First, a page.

Dynamic Chiropractic – July 4, 1990, Vol. 08, Issue 14

Management of Abdominal Colic Due to Flatus

By R. Vincent Davis, DC, PT, DNBPM

The pain of abdominal flatus (bowel gas) is usually exquisitely intense. The amount of intestinal gas varies from individual to individual and comes from aerophagia, gases in ingested foods, disaccharidase deficiency, and as a by-product of colonic bacterial activity.

Some gas is normally absorbed from the intestine and the remainder is expelled as flatus.

In sufficient volume, gas in the colon may give rise to extreme pain and may be associated with anxiety states: abnormal swallowing functions, eating too rapidly and too much food. Other agitating factors include ingesting large volumes of liquids with meals, taking laxatives, and often the pain is a by-product of the chewing of gum.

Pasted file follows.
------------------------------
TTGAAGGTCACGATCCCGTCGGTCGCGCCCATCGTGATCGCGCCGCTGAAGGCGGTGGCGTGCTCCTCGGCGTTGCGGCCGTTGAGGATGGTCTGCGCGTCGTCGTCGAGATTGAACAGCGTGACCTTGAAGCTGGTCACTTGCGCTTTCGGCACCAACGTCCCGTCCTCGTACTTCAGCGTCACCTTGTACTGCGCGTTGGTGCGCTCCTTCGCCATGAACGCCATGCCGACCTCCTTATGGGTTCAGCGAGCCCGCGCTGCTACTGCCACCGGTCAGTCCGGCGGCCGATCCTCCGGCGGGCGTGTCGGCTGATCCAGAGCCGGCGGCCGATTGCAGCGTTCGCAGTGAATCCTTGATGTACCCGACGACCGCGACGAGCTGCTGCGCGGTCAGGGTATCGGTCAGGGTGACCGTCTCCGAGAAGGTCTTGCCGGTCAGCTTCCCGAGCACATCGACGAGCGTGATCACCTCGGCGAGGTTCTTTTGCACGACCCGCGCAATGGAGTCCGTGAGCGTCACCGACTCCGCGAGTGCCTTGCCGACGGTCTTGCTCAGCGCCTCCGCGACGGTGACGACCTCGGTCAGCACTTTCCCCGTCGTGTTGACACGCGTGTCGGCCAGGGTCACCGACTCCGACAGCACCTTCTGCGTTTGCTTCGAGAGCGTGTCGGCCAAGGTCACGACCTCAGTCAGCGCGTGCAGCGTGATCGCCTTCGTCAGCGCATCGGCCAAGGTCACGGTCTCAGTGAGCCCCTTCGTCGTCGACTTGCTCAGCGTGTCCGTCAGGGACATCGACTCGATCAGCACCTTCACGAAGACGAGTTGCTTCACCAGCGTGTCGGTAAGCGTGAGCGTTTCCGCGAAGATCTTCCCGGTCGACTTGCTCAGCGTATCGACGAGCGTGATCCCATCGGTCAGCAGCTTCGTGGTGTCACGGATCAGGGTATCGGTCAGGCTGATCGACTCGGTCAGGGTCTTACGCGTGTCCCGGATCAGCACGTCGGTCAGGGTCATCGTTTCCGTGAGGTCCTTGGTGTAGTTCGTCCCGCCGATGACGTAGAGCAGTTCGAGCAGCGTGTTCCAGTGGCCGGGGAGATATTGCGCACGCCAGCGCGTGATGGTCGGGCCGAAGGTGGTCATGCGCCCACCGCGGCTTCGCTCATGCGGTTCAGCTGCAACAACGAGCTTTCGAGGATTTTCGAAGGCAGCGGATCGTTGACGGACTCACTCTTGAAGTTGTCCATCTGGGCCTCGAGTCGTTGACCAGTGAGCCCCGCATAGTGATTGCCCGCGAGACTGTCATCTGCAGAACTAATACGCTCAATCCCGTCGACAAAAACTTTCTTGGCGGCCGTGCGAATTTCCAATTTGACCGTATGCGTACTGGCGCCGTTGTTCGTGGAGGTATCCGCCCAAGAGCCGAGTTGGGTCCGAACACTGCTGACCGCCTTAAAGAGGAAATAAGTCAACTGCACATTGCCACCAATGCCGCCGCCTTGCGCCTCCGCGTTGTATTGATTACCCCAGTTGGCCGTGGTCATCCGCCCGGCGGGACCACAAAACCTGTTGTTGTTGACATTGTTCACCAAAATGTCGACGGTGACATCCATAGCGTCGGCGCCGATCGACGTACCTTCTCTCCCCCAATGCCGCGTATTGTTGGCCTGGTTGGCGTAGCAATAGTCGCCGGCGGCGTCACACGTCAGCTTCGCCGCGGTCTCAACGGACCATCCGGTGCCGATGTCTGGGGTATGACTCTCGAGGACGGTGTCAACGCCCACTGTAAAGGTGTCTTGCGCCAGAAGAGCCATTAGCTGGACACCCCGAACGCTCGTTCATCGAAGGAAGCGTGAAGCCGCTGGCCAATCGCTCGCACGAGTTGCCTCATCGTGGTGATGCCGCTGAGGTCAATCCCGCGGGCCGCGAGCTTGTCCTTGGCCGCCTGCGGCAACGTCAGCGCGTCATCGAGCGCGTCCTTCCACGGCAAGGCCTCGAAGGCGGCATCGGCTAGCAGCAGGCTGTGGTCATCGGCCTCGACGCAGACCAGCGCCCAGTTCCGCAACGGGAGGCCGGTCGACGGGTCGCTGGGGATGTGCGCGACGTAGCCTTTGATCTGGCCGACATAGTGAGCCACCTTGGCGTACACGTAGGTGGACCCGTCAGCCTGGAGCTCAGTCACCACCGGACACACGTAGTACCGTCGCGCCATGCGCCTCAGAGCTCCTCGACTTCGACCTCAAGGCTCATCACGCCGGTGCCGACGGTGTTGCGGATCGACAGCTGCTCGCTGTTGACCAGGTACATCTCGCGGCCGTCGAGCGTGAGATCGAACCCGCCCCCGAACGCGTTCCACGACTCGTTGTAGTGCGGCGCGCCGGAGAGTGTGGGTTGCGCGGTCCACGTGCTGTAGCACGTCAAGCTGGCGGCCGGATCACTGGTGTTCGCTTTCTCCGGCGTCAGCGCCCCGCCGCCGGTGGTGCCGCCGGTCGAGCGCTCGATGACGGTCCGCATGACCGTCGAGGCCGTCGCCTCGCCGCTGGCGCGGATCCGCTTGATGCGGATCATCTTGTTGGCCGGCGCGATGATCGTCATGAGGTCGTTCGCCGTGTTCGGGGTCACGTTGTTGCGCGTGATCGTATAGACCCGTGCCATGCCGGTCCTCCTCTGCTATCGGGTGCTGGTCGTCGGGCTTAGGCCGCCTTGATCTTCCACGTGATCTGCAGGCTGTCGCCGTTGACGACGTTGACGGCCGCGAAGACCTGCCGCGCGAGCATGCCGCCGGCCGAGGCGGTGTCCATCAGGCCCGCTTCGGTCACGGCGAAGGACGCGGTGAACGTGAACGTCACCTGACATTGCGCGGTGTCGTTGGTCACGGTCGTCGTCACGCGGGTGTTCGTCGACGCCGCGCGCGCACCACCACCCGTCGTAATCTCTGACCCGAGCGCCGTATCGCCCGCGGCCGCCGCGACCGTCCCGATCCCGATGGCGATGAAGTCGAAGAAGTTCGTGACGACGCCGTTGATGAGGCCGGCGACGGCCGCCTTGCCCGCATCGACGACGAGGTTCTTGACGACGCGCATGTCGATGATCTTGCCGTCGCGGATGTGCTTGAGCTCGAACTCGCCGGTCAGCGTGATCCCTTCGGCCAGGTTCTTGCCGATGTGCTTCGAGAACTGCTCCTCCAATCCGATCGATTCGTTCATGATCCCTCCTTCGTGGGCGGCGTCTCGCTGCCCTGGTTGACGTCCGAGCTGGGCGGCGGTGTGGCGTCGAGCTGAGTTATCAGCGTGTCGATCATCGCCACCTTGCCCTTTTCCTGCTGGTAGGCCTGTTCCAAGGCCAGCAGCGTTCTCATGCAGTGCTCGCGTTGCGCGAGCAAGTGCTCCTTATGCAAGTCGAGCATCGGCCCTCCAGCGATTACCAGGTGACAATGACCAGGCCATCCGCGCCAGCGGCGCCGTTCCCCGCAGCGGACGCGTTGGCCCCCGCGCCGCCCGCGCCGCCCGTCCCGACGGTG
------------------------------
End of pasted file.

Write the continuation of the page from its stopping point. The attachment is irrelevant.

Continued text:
Whatever the etiology, it should be isolated by the chiropractic physician and managed to the point of correction, if possible.

In the meantime, the application of heat to the abdomen will usually result in reflex relaxation of the musculature of the intestinal wall, allowing for relief of the trapped flatus and possibly overcoming some of the surface tension of the gas, allowing for its increased dispersal and discharge. The heating agent may be infrared (a heating pad) for home use, employing the moist form, advising the patient not to lie down on the pad, or by shortwave diathermy in the office setting.

Auscultation of the abdomen will usually reveal very active bowel sounds with abdominal distress generalized, unless there is other active intra-abdominal pathology occurring concomitantly, which results in localization of pain.


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